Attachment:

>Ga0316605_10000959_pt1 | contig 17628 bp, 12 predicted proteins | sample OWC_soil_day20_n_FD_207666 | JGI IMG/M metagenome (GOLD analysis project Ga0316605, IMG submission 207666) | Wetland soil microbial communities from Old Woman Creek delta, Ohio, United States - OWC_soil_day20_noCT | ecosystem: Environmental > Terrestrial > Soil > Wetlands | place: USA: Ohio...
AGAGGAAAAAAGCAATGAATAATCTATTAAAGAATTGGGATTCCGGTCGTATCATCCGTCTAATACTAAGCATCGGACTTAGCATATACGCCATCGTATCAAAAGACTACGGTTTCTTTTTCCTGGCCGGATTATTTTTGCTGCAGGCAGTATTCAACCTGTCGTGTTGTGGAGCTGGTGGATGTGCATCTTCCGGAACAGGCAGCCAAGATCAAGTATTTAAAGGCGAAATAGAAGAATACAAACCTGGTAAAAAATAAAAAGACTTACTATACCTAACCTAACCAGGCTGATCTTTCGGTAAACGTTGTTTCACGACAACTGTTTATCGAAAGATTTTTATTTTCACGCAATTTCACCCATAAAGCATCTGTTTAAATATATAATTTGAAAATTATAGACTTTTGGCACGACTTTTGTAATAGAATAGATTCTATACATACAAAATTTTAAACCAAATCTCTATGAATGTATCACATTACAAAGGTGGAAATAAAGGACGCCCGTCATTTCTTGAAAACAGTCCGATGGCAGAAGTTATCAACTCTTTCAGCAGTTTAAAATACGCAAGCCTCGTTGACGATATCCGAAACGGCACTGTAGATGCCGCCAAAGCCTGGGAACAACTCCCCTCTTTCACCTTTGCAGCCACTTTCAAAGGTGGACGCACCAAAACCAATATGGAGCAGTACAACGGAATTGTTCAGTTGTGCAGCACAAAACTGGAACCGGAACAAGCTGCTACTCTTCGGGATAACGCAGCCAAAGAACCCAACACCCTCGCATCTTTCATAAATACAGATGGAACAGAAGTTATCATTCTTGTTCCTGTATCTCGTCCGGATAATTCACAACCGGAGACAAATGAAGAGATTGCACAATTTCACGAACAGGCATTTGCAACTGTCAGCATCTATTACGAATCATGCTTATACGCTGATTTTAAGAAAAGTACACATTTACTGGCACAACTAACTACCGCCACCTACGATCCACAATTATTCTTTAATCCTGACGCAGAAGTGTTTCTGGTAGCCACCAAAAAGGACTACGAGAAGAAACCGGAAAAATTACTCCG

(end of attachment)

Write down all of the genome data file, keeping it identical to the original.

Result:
>Ga0316605_10000959_pt1 | contig 17628 bp, 12 predicted proteins | sample OWC_soil_day20_n_FD_207666 | JGI IMG/M metagenome (GOLD analysis project Ga0316605, IMG submission 207666) | Wetland soil microbial communities from Old Woman Creek delta, Ohio, United States - OWC_soil_day20_noCT | ecosystem: Environmental > Terrestrial > Soil > Wetlands | place: USA: Ohio...
AGAGGAAAAAAGCAATGAATAATCTATTAAAGAATTGGGATTCCGGTCGTATCATCCGTCTAATACTAAGCATCGGACTTAGCATATACGCCATCGTATCAAAAGACTACGGTTTCTTTTTCCTGGCCGGATTATTTTTGCTGCAGGCAGTATTCAACCTGTCGTGTTGTGGAGCTGGTGGATGTGCATCTTCCGGAACAGGCAGCCAAGATCAAGTATTTAAAGGCGAAATAGAAGAATACAAACCTGGTAAAAAATAAAAAGACTTACTATACCTAACCTAACCAGGCTGATCTTTCGGTAAACGTTGTTTCACGACAACTGTTTATCGAAAGATTTTTATTTTCACGCAATTTCACCCATAAAGCATCTGTTTAAATATATAATTTGAAAATTATAGACTTTTGGCACGACTTTTGTAATAGAATAGATTCTATACATACAAAATTTTAAACCAAATCTCTATGAATGTATCACATTACAAAGGTGGAAATAAAGGACGCCCGTCATTTCTTGAAAACAGTCCGATGGCAGAAGTTATCAACTCTTTCAGCAGTTTAAAATACGCAAGCCTCGTTGACGATATCCGAAACGGCACTGTAGATGCCGCCAAAGCCTGGGAACAACTCCCCTCTTTCACCTTTGCAGCCACTTTCAAAGGTGGACGCACCAAAACCAATATGGAGCAGTACAACGGAATTGTTCAGTTGTGCAGCACAAAACTGGAACCGGAACAAGCTGCTACTCTTCGGGATAACGCAGCCAAAGAACCCAACACCCTCGCATCTTTCATAAATACAGATGGAACAGAAGTTATCATTCTTGTTCCTGTATCTCGTCCGGATAATTCACAACCGGAGACAAATGAAGAGATTGCACAATTTCACGAACAGGCATTTGCAACTGTCAGCATCTATTACGAATCATGCTTATACGCTGATTTTAAGAAAAGTACACATTTACTGGCACAACTAACTACCGCCACCTACGATCCACAATTATTCTTTAATCCTGACGCAGAAGTGTTTCTGGTAGCCACCAAAAAGGACTACGAGAAGAAACCGGAAAAATTACTCCG